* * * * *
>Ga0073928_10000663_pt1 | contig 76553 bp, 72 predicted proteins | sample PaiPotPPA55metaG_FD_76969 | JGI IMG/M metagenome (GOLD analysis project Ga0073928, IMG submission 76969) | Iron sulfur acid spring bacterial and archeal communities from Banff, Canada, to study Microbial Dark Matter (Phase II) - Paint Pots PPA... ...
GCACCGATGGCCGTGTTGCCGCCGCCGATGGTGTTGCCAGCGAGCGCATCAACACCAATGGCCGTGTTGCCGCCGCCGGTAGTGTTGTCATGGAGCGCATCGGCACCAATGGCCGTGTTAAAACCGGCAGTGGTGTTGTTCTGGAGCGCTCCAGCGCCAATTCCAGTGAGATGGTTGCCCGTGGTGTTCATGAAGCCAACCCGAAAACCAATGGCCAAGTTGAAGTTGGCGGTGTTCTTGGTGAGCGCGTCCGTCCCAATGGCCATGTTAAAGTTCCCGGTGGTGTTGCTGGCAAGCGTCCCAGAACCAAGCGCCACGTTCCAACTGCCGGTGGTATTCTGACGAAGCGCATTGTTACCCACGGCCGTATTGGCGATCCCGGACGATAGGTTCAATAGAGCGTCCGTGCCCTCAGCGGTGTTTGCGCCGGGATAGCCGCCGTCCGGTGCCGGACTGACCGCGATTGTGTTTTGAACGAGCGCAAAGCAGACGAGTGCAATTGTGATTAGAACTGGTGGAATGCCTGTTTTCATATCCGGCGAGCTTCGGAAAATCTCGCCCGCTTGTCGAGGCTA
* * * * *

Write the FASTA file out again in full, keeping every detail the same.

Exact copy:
>Ga0073928_10000663_pt1 | contig 76553 bp, 72 predicted proteins | sample PaiPotPPA55metaG_FD_76969 | JGI IMG/M metagenome (GOLD analysis project Ga0073928, IMG submission 76969) | Iron sulfur acid spring bacterial and archeal communities from Banff, Canada, to study Microbial Dark Matter (Phase II) - Paint Pots PPA... ...
GCACCGATGGCCGTGTTGCCGCCGCCGATGGTGTTGCCAGCGAGCGCATCAACACCAATGGCCGTGTTGCCGCCGCCGGTAGTGTTGTCATGGAGCGCATCGGCACCAATGGCCGTGTTAAAACCGGCAGTGGTGTTGTTCTGGAGCGCTCCAGCGCCAATTCCAGTGAGATGGTTGCCCGTGGTGTTCATGAAGCCAACCCGAAAACCAATGGCCAAGTTGAAGTTGGCGGTGTTCTTGGTGAGCGCGTCCGTCCCAATGGCCATGTTAAAGTTCCCGGTGGTGTTGCTGGCAAGCGTCCCAGAACCAAGCGCCACGTTCCAACTGCCGGTGGTATTCTGACGAAGCGCATTGTTACCCACGGCCGTATTGGCGATCCCGGACGATAGGTTCAATAGAGCGTCCGTGCCCTCAGCGGTGTTTGCGCCGGGATAGCCGCCGTCCGGTGCCGGACTGACCGCGATTGTGTTTTGAACGAGCGCAAAGCAGACGAGTGCAATTGTGATTAGAACTGGTGGAATGCCTGTTTTCATATCCGGCGAGCTTCGGAAAATCTCGCCCGCTTGTCGAGGCTA